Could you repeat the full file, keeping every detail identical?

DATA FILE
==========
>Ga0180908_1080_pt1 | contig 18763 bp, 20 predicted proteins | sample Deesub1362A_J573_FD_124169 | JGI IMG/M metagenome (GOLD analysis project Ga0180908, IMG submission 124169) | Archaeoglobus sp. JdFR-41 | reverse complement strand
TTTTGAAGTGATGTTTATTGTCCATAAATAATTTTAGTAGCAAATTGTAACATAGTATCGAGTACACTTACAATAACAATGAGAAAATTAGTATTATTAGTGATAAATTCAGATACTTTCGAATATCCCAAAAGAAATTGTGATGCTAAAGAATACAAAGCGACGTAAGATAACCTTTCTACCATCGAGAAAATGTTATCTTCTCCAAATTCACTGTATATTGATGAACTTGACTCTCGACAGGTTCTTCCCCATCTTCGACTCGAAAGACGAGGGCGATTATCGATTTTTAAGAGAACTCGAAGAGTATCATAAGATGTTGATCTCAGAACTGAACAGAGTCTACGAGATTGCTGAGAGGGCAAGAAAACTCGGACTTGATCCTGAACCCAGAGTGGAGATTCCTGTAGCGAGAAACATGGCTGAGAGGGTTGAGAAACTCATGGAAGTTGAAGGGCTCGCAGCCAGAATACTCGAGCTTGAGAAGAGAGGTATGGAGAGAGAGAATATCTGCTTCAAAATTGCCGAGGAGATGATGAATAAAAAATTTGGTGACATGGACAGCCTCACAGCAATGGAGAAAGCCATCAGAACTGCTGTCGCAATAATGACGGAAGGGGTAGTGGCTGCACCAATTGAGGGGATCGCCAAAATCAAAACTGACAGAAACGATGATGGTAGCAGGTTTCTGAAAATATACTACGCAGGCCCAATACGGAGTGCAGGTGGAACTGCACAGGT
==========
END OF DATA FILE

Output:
>Ga0180908_1080_pt1 | contig 18763 bp, 20 predicted proteins | sample Deesub1362A_J573_FD_124169 | JGI IMG/M metagenome (GOLD analysis project Ga0180908, IMG submission 124169) | Archaeoglobus sp. JdFR-41 | reverse complement strand
TTTTGAAGTGATGTTTATTGTCCATAAATAATTTTAGTAGCAAATTGTAACATAGTATCGAGTACACTTACAATAACAATGAGAAAATTAGTATTATTAGTGATAAATTCAGATACTTTCGAATATCCCAAAAGAAATTGTGATGCTAAAGAATACAAAGCGACGTAAGATAACCTTTCTACCATCGAGAAAATGTTATCTTCTCCAAATTCACTGTATATTGATGAACTTGACTCTCGACAGGTTCTTCCCCATCTTCGACTCGAAAGACGAGGGCGATTATCGATTTTTAAGAGAACTCGAAGAGTATCATAAGATGTTGATCTCAGAACTGAACAGAGTCTACGAGATTGCTGAGAGGGCAAGAAAACTCGGACTTGATCCTGAACCCAGAGTGGAGATTCCTGTAGCGAGAAACATGGCTGAGAGGGTTGAGAAACTCATGGAAGTTGAAGGGCTCGCAGCCAGAATACTCGAGCTTGAGAAGAGAGGTATGGAGAGAGAGAATATCTGCTTCAAAATTGCCGAGGAGATGATGAATAAAAAATTTGGTGACATGGACAGCCTCACAGCAATGGAGAAAGCCATCAGAACTGCTGTCGCAATAATGACGGAAGGGGTAGTGGCTGCACCAATTGAGGGGATCGCCAAAATCAAAACTGACAGAAACGATGATGGTAGCAGGTTTCTGAAAATATACTACGCAGGCCCAATACGGAGTGCAGGTGGAACTGCACAGGT